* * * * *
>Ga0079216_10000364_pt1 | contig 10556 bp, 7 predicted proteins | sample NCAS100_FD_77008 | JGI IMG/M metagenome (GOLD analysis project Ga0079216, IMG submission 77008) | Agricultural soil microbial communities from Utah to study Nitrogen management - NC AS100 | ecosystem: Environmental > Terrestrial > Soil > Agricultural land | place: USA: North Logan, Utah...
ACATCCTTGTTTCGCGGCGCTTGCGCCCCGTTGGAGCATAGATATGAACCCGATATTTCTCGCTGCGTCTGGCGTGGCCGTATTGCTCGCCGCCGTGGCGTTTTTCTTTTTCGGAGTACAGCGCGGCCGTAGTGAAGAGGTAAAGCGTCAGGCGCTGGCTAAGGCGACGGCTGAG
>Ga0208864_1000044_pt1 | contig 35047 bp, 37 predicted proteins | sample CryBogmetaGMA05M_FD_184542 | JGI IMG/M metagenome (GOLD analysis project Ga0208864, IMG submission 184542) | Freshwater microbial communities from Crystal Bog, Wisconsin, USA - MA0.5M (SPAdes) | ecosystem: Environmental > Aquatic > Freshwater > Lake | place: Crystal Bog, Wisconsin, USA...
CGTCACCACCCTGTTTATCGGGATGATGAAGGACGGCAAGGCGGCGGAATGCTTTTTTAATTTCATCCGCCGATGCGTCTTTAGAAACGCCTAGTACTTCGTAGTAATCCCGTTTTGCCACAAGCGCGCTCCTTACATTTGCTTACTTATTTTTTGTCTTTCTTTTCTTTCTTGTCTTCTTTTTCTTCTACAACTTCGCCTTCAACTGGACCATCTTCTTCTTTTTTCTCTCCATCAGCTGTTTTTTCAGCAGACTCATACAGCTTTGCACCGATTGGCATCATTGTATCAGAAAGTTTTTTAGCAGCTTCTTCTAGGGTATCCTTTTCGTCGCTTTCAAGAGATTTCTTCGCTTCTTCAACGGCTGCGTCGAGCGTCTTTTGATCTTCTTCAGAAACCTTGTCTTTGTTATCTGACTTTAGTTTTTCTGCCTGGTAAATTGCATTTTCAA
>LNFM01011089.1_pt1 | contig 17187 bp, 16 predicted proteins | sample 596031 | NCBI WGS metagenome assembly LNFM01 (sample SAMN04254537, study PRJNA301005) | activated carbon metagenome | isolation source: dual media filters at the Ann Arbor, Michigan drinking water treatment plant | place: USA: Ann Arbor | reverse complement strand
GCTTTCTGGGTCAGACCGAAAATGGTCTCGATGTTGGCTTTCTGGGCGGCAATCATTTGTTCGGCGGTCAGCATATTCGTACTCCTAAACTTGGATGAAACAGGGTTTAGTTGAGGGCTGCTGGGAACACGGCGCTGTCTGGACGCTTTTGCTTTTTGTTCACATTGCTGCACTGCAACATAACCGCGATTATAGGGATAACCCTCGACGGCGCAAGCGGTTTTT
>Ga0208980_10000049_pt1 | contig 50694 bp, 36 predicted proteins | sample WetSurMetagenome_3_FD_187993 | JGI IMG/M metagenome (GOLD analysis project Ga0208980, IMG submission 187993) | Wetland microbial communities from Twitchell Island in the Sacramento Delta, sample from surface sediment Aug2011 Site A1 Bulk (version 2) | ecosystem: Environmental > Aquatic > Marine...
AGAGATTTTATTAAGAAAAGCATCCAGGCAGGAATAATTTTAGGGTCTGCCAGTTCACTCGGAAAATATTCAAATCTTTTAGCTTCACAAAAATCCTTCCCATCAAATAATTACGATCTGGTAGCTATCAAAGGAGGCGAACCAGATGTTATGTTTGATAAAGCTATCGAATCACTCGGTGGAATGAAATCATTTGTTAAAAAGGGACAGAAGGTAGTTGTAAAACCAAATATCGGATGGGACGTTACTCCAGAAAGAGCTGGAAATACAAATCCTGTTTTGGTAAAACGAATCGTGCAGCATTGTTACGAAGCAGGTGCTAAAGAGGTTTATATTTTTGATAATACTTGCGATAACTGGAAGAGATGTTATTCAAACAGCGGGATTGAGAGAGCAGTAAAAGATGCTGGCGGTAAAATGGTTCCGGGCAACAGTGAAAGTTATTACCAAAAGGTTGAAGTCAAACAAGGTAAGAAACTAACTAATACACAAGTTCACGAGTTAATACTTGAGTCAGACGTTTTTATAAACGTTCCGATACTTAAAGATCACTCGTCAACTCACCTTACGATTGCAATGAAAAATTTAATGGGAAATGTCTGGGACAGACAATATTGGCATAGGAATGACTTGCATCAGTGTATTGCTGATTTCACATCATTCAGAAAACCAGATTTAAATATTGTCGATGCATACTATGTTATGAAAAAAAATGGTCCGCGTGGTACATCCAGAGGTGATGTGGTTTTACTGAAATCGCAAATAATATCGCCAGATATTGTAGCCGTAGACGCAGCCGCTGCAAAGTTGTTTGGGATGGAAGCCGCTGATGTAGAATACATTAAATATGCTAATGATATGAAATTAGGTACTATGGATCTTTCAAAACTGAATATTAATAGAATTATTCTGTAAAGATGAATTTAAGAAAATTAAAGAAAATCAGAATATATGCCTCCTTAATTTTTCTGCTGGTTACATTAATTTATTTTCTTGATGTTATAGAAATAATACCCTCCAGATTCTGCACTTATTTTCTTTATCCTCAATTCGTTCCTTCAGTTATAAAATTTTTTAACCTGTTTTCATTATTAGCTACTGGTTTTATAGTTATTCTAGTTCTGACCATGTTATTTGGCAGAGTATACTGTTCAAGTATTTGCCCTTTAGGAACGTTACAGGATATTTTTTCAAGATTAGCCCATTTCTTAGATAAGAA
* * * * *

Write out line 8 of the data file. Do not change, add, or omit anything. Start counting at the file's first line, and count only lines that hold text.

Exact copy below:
AGAGATTTTATTAAGAAAAGCATCCAGGCAGGAATAATTTTAGGGTCTGCCAGTTCACTCGGAAAATATTCAAATCTTTTAGCTTCACAAAAATCCTTCCCATCAAATAATTACGATCTGGTAGCTATCAAAGGAGGCGAACCAGATGTTATGTTTGATAAAGCTATCGAATCACTCGGTGGAATGAAATCATTTGTTAAAAAGGGACAGAAGGTAGTTGTAAAACCAAATATCGGATGGGACGTTACTCCAGAAAGAGCTGGAAATACAAATCCTGTTTTGGTAAAACGAATCGTGCAGCATTGTTACGAAGCAGGTGCTAAAGAGGTTTATATTTTTGATAATACTTGCGATAACTGGAAGAGATGTTATTCAAACAGCGGGATTGAGAGAGCAGTAAAAGATGCTGGCGGTAAAATGGTTCCGGGCAACAGTGAAAGTTATTACCAAAAGGTTGAAGTCAAACAAGGTAAGAAACTAACTAATACACAAGTTCACGAGTTAATACTTGAGTCAGACGTTTTTATAAACGTTCCGATACTTAAAGATCACTCGTCAACTCACCTTACGATTGCAATGAAAAATTTAATGGGAAATGTCTGGGACAGACAATATTGGCATAGGAATGACTTGCATCAGTGTATTGCTGATTTCACATCATTCAGAAAACCAGATTTAAATATTGTCGATGCATACTATGTTATGAAAAAAAATGGTCCGCGTGGTACATCCAGAGGTGATGTGGTTTTACTGAAATCGCAAATAATATCGCCAGATATTGTAGCCGTAGACGCAGCCGCTGCAAAGTTGTTTGGGATGGAAGCCGCTGATGTAGAATACATTAAATATGCTAATGATATGAAATTAGGTACTATGGATCTTTCAAAACTGAATATTAATAGAATTATTCTGTAAAGATGAATTTAAGAAAATTAAAGAAAATCAGAATATATGCCTCCTTAATTTTTCTGCTGGTTACATTAATTTATTTTCTTGATGTTATAGAAATAATACCCTCCAGATTCTGCACTTATTTTCTTTATCCTCAATTCGTTCCTTCAGTTATAAAATTTTTTAACCTGTTTTCATTATTAGCTACTGGTTTTATAGTTATTCTAGTTCTGACCATGTTATTTGGCAGAGTATACTGTTCAAGTATTTGCCCTTTAGGAACGTTACAGGATATTTTTTCAAGATTAGCCCATTTCTTAGATAAGAA